Sunday, June 30, 2019
Guest Blogger Prof. Chaumtoli Huq writes in this two part series on the UN Guiding Business Principles and US advocacy.
The New York Times headline, Why Are Taxi Drivers in New York Killing Themselves? should sound human rights alarms. Drivers who committed suicide shared with their families that they had a difficult time making a living as Uber began to dominate the ride-hailing, app-based taxi industry. This, combined with the existing exploitative lease driving system, unscrupulous loans and prior inaction by the City to cap the number of app-based vehicles, failed to provide the majority immigrant drivers a steady income. Instead, it forced them into greater debt and has worsened their working conditions.
When we think of corporate misconduct, we often think of overtly egregious examples in the Global South such as the Bhopal disaster, extractive industries like Shell in Nigeria, and in my own field of work, global labour rights, like Rana Plaza. It is rare to hear the Guiding Principles on Business and Human Rights (‘Guiding Principles’) discussed in relation to workers in the United States, particularly, immigrant workers. This is true even though in 2016 the United States launched a National Action Plan (NAP) on business and human rights as part of the State’s responsibility to disseminate and implement the Guiding Principles. However, a review by the International Corporate Accountability Roundtable found that the ‘scope of the NAP is completely extraterritorial, and the content did not address domestic business-related human rights issues.’
There is nothing in the Guiding Principles that would prevent the latter application, even as we have witnessed multinational companies thwart labour rights of workers in the United States from Walmart to app companies like Uber, Lyft and Amazon. In this blog, I argue that the Guiding Principles should be applied to low-wage workers across the United States by looking at the business impact of app-based companies such as Uber on depressing incomes, increasing precarity of low-wage and immigrant drivers, and congestion in an urban setting like New York City.
Uber’s Adverse Business Impact on Workers’ Rights in New York and Their Obligation to Remediate Harms
Taxi drivers and Uber app drivers are excluded from labour laws because they are classified as independent contractors and thus struggle to make wages and organize. This classification denies drivers a fundamental labour right recognized by the International Labour Organization (ILO): the freedom of association and right to collectively bargain. Major labour and employment laws in the United States apply to individuals legally defined as employees. For example, the National Labor Relations Act (NLRA), the federal law that protects the legal right to organize, excludes independent contractors such as app-drivers. Therefore, New York City Council has made efforts to provide some protections for them. It passed the first law in the country that provides a minimum pay rate per trip which could bring drivers pay equal to $17.22 an hour. It also passed a law imposing a one year cap on app-based licenses which was extended and would stabilize drivers’ income. Drivers globally want to organize as evidenced by the recent Uber strike led by drivers from New York to California. While the specific demands varied by locality, generally, drivers across the country wanted living wage, job security, and better treatment.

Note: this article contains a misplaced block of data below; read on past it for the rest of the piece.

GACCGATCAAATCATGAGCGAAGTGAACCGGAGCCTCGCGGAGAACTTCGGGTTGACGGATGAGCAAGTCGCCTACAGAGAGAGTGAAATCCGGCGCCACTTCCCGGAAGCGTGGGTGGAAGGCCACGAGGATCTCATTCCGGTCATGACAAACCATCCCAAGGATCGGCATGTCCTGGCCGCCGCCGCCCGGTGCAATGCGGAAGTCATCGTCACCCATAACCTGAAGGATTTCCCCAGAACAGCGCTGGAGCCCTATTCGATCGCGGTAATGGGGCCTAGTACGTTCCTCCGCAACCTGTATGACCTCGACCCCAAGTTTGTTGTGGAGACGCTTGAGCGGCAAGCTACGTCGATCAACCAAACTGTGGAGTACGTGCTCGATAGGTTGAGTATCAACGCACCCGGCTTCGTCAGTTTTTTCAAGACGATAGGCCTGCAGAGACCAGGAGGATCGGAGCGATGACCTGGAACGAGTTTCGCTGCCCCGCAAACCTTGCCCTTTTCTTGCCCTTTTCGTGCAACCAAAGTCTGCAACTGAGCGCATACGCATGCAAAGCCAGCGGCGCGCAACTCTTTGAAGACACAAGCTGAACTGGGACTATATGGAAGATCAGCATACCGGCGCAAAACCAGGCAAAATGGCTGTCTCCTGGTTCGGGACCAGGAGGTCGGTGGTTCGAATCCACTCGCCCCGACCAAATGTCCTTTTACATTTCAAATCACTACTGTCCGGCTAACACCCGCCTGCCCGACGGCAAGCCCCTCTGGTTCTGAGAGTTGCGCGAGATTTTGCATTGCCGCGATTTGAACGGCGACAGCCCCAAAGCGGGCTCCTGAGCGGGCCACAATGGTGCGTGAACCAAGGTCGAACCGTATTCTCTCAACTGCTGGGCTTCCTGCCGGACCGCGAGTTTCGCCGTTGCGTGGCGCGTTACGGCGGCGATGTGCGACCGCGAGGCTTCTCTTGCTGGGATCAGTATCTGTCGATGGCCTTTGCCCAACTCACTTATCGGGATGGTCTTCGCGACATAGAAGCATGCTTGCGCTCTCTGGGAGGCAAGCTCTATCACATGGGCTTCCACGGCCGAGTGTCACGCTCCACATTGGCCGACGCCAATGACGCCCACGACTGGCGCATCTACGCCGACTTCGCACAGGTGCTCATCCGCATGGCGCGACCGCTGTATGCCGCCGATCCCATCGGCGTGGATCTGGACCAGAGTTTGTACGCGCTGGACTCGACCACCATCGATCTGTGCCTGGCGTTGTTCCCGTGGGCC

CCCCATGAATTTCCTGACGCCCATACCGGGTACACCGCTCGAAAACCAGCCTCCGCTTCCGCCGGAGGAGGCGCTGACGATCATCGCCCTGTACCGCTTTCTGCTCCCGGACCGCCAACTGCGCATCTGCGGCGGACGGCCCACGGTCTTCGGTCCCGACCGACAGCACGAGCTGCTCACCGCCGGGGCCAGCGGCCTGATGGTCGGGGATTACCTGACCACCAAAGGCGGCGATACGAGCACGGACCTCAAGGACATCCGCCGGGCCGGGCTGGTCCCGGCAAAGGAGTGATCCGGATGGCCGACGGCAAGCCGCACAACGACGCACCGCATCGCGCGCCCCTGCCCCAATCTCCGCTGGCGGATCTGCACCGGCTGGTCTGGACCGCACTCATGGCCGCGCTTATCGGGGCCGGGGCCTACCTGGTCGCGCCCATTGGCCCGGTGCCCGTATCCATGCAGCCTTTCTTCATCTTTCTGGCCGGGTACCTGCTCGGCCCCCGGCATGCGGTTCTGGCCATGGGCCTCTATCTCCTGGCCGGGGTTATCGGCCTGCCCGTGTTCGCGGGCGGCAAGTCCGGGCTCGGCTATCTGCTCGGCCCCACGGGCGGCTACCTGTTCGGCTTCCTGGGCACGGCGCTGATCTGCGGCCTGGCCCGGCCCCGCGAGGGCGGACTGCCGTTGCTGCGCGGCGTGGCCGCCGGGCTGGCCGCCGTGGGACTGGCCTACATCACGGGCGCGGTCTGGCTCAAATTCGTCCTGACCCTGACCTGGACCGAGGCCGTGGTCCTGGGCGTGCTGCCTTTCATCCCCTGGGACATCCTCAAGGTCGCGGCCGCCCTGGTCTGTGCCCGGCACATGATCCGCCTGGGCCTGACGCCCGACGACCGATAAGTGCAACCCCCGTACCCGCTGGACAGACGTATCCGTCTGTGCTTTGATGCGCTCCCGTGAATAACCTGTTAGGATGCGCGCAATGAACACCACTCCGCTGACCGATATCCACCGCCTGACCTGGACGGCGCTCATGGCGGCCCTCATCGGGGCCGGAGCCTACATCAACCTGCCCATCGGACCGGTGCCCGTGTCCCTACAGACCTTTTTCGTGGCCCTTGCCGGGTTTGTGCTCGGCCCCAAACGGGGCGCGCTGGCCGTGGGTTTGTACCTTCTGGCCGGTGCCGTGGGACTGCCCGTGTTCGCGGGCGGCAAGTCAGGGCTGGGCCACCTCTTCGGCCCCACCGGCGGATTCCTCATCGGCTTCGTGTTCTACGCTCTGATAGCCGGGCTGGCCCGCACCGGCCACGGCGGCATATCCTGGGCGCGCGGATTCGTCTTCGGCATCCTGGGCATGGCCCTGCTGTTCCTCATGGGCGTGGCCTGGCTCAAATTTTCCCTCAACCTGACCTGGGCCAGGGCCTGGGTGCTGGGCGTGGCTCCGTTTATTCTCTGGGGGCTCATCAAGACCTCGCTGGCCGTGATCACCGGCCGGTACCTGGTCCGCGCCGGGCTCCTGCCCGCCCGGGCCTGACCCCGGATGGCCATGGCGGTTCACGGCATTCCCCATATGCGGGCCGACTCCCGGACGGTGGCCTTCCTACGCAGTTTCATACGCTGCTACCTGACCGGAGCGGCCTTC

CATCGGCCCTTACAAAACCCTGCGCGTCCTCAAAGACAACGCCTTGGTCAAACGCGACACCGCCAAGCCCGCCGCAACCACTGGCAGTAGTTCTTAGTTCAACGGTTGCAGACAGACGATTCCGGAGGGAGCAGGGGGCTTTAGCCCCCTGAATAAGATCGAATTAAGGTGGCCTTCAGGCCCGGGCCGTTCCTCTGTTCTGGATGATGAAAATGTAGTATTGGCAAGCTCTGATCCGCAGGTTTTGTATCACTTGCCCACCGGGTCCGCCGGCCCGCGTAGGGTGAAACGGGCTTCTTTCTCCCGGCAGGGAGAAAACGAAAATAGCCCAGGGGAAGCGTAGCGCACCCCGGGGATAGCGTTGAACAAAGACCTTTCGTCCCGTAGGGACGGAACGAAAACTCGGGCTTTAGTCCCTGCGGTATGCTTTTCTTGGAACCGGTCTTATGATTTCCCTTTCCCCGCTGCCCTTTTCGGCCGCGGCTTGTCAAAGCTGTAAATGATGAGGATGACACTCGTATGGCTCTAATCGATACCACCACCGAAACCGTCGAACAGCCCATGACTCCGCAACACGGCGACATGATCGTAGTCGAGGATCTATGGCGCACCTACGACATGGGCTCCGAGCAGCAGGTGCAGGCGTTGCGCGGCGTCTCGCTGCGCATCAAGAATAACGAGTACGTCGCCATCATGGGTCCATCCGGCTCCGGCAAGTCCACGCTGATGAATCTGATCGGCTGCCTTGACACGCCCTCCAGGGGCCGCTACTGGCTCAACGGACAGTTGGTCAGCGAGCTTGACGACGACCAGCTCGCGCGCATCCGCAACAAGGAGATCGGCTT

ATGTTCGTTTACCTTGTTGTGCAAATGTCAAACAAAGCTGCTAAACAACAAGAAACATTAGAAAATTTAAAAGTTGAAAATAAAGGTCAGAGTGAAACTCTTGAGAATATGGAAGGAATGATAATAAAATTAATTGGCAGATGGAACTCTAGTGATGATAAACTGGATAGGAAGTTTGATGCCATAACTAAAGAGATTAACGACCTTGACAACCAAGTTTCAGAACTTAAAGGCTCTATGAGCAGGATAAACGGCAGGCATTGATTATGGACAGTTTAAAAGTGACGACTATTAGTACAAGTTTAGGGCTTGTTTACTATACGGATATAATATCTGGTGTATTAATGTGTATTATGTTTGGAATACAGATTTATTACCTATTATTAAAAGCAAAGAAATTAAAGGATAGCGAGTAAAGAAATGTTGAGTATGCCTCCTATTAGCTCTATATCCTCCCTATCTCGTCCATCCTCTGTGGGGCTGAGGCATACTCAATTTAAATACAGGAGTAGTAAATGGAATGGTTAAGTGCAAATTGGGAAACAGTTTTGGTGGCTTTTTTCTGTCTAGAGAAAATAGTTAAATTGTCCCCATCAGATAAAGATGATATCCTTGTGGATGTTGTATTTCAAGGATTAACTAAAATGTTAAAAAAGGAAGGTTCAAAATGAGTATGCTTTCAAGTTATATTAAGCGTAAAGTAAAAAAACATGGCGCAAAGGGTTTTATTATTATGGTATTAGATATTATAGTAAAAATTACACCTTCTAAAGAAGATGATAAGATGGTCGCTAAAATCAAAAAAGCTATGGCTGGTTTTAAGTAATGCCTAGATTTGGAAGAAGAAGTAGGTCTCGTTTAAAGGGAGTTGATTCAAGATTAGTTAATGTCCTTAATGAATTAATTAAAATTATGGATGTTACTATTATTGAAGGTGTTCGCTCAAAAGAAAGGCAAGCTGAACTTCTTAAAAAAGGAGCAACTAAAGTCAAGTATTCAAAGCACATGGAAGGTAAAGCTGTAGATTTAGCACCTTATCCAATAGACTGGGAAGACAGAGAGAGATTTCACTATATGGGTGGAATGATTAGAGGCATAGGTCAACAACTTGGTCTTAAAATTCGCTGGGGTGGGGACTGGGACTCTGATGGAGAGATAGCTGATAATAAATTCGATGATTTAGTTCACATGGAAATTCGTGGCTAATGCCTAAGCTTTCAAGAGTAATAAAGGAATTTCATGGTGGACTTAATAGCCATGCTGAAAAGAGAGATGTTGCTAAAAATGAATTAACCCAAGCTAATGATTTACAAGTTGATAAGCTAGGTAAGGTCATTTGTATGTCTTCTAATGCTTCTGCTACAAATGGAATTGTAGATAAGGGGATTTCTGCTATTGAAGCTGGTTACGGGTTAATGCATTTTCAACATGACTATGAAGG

The Guiding Principles provide a framework to clarify the role of multinational corporations with respect to human rights. It follows a protect, respect, and remedy doctrine where companies have a responsibility to protect human rights and are encouraged to remediate harms caused by their business activities. As part of Uber’s duty to protect against business-related harms under the Guiding Principles, it must take appropriate steps to ensure that those affected can have an effective judicial or non-judicial remedy. What we observe instead, is that Uber has proactively tried to thwart any laws that would protect the rights of drivers. It spent millions of dollars to prevent the unionization of drivers across the United States. It has worked actively to prevent the New York City Council from passing legislation that would temporarily halt the number of app vehicles on the streets to drive down the incomes of regulated yellow cab drivers. It sought to use race to manipulate a divide between the immigrant workforce and minority riders. It also actively campaigned against a bill that provides a minimum pay rate per ride for app drivers. Once passed, Lyft sued the New York City Council to invalidate the law, but the case was dismissed. It is trying to engage in deals with elected officials in California to dilute the right of drivers to form a union in contravention of ILO’s fundamental principles of work. These efforts failed due to the organizing of driver groups like the New York Taxi Workers Alliance and allied unions like 32BJ SEIU. Instead of allowing drivers to have a pathway to remediate the harms through local legislation or in courts, Uber and other ride-sharing services have attempted to deny core labour rights such as freedom of association, in direct contravention of their obligations under the Guiding Principles.
This post also appears in Cambridge Care Blog.
Thursday, June 27, 2019